The Coordination Committee of the People of the January 25 Revolution are preparing a fresh million-man march under a slogan that reads “national unity, the safety of the citizen and supporting the Palestinian cause.”
The Youth Revolution Coalition, National Association for Change, Socialists Forces Front, the Board of Trustees of the revolution, the Muslim Brotherhood and many public figures are among those calling for tomorrow's march.
The committee says protesters will rally in Tahrir Square, the epicentre of the revolt that resulted in the overthrow of currently detained former president Hosni Mubarak, as well as squares across the nation.
During the march, which starts from 11am, the protesters will call for the fulfillment of the as yet unmet demands of the revolution. These include the trial of Mubarak, his family members and other former regime figures accused of corruption.
The demonstrators will also demand the sacking of all the former regime figures who still hold governmental positions, including Deputy Prime Minister Yehia El-Gamal and Minister of Local Development Mohsen El-Nomani.
Dismantling the local councils, maintaining security across the country and the release of the protesters who were arrested on 9 March and sentenced by military courts are also among the demands.
Concerning Palestine, the committee underlined its support for the reconciliation agreement recently signed by Fatah and Hamas, and for all Arabs in search of freedom.
The last million-man march was supposed to be held on 15 April but the arrest of Mubarak, his sons and a host of other former oligarchs three days earlier appeased the organisers.
Before Friday's demonstration, a march is planned today in Imbaba to ease tensions after Saturday's bloody attack on Copts and console those who lost family members. It is not the first such demonstration of unity this week. On Monday, a similar march proceeded through Imbaba in response to the bloody attack on Copts in the neighbourhood last Saturday. Hundreds of Muslims and Copts walking side-by-side, waving Egyptian flags and chanting anti-sectarian slogans such as "Muslim and Copts, [are] one hand."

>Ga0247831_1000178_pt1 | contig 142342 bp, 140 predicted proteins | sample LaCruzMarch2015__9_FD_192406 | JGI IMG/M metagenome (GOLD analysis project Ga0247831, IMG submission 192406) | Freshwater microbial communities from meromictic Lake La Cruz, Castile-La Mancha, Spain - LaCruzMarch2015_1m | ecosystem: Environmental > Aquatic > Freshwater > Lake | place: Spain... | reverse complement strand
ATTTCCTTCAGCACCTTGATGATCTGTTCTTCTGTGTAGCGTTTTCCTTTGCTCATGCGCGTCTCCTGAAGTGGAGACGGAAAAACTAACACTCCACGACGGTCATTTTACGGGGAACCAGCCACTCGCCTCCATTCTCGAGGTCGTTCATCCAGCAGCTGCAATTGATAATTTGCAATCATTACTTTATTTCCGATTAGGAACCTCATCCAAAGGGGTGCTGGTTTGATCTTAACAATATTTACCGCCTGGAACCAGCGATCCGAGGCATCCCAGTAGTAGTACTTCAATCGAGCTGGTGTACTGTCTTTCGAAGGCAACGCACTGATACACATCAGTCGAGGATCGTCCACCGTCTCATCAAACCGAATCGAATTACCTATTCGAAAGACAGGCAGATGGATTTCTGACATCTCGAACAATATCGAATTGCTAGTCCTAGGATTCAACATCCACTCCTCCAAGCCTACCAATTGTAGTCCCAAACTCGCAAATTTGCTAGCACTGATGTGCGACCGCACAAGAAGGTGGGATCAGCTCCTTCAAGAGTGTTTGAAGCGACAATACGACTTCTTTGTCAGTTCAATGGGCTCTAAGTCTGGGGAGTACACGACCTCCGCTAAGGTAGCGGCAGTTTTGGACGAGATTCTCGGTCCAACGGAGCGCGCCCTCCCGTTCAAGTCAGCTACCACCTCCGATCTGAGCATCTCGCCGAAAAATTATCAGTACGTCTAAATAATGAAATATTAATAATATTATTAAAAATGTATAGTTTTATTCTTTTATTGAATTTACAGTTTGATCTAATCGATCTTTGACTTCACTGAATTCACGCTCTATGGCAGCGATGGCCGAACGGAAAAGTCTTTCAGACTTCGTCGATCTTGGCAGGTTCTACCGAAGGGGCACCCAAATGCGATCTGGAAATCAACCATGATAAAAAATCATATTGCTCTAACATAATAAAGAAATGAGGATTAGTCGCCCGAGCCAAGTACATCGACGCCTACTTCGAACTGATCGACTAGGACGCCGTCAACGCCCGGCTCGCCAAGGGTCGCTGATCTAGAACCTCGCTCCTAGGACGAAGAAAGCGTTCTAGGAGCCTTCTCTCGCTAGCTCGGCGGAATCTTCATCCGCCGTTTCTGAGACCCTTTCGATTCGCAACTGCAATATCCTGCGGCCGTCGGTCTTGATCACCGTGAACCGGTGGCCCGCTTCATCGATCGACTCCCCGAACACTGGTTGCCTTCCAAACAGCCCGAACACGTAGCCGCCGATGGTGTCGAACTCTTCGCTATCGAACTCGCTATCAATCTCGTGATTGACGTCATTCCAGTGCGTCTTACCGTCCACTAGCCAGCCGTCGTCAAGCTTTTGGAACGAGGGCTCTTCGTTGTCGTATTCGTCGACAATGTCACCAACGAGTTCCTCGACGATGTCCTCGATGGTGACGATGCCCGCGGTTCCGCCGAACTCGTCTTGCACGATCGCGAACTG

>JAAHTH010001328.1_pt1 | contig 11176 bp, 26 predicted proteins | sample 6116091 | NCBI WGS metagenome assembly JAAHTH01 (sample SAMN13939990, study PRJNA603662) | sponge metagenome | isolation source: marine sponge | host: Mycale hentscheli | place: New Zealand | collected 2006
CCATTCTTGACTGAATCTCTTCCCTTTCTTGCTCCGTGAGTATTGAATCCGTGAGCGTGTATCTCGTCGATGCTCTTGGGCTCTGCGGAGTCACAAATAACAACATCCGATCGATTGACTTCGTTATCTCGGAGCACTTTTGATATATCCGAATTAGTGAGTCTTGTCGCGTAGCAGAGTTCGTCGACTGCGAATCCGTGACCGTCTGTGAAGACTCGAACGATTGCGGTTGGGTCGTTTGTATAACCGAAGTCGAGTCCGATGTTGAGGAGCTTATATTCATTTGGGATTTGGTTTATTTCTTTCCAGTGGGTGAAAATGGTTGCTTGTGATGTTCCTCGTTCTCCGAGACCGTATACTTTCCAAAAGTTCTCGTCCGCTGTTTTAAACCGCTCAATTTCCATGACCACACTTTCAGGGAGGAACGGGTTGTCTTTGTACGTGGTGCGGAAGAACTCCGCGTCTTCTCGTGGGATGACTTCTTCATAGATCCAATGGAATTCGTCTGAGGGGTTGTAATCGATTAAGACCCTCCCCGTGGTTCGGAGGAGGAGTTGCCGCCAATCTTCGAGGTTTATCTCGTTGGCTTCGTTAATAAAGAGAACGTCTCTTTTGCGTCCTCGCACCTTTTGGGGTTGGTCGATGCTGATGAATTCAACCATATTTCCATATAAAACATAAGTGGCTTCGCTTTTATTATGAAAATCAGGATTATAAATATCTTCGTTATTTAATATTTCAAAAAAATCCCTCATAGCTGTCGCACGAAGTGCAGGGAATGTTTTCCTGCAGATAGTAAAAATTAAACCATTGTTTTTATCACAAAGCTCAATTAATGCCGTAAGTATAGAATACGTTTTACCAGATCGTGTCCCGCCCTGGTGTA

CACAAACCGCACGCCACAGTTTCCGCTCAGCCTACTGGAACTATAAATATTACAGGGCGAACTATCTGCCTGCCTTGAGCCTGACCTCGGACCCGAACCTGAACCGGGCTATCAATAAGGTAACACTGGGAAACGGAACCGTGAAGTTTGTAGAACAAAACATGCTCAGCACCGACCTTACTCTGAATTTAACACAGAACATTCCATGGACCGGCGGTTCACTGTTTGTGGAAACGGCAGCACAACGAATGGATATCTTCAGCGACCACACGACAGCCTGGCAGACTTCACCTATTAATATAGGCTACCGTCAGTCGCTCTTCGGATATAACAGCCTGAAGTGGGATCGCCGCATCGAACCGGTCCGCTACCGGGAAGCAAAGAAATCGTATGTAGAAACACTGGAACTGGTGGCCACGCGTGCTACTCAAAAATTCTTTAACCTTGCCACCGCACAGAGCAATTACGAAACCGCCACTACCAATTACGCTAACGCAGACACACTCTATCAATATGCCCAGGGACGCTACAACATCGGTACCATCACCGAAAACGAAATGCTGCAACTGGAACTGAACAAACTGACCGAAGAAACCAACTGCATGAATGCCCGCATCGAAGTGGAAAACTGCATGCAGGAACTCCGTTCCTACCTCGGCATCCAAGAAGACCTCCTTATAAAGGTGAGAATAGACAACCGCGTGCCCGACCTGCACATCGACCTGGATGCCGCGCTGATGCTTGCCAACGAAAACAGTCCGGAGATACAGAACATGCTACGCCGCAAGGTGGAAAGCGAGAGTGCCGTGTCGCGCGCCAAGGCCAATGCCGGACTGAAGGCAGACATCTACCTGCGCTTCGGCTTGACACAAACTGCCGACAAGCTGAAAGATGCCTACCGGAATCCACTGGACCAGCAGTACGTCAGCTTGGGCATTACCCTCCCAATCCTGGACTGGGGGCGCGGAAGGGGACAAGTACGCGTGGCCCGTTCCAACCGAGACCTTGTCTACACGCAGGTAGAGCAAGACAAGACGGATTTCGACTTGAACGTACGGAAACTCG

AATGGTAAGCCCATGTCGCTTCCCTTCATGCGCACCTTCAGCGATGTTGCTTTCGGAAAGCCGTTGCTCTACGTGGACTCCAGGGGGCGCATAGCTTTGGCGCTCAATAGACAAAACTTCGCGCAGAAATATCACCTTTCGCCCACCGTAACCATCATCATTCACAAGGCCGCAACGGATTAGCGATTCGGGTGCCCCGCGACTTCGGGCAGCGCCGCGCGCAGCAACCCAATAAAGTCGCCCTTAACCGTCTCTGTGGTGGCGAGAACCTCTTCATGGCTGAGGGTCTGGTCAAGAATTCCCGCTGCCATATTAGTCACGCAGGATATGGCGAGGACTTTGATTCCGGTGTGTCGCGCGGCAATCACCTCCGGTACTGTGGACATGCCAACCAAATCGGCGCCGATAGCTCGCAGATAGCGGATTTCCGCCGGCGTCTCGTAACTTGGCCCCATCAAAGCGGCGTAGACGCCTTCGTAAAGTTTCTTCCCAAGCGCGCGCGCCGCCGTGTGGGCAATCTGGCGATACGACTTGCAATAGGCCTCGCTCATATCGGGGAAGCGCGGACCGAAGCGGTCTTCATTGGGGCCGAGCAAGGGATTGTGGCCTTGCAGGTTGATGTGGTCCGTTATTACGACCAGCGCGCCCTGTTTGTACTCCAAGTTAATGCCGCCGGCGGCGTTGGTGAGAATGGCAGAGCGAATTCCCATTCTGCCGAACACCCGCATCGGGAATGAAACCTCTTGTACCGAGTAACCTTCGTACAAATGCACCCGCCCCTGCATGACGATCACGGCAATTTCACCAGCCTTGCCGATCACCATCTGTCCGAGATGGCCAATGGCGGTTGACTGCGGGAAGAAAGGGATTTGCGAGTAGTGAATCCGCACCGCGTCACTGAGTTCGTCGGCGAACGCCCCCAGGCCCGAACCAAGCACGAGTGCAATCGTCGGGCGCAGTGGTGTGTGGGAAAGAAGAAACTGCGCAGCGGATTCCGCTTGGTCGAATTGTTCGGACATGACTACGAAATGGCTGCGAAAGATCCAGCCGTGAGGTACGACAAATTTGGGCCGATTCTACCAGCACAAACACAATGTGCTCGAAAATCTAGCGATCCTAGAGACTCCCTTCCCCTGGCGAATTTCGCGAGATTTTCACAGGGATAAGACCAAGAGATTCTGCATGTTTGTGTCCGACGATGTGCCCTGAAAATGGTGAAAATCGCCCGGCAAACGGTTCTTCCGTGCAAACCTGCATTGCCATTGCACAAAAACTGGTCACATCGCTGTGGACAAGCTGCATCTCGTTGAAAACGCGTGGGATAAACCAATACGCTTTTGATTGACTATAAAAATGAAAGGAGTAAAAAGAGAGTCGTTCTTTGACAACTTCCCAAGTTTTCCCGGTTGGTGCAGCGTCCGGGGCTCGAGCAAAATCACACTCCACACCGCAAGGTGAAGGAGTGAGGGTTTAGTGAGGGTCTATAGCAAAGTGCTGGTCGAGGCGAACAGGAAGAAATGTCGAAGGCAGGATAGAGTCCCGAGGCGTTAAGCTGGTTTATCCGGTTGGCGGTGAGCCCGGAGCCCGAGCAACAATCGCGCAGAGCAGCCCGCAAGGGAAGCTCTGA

The meeting point of today's march is Wehda Street, where the second church, The Virgin Mary, was set on fire, at 4pm. The plan is to move towards the Mar Mina Church and end at El-Shagara Square.
“There has been turbulence in Imbaba over the past few days,” said Ihab Ali, coordinator of Imbaba's popular committees which is among those calling for the march. “We sat down with moderate Salafists, Muslim Brotherhood members and Copts and discussed possible ways to cool things down.
“We asked the Islamists to give pacifying speeches on Friday’s prayers to stress national unity and denounce sectarian strife … We have concerns that some of the victims’ families might seek revenge, whether Muslims or Christians, especially that most of Imbaba’s residents are from Upper Egypt. I think if nothing happens until Friday, then we are safe."
Ali made reference to the family’s origins in Upper Egypt due to the region's tribal mentality and prevalence of revenge killings and blood feuds.
“Copts and Muslims, Imbaba's residents as well as sheikhs from Al-Azhar will take part in the march. It’s an open invitation: everyone can come,” added Ali.
Several prominent Egyptian figures took part in the first march, such as writers Hamdy Qandil and Ahdaf Soueif; the Google exec who organised the first day of the demonstrations, Wael Ghoneim and head of the National Association for Change, Abdel Galil Mutafa.
Copts and Muslims exchanged gunfire, Molotov cocktails and stones Saturday as two churches were set ablaze in Imbaba following rumours that a convert to Islam, Abeer Talaat, was being held captive in Mar Mina Church. The ensuing violence left 12 dead and 240 injured.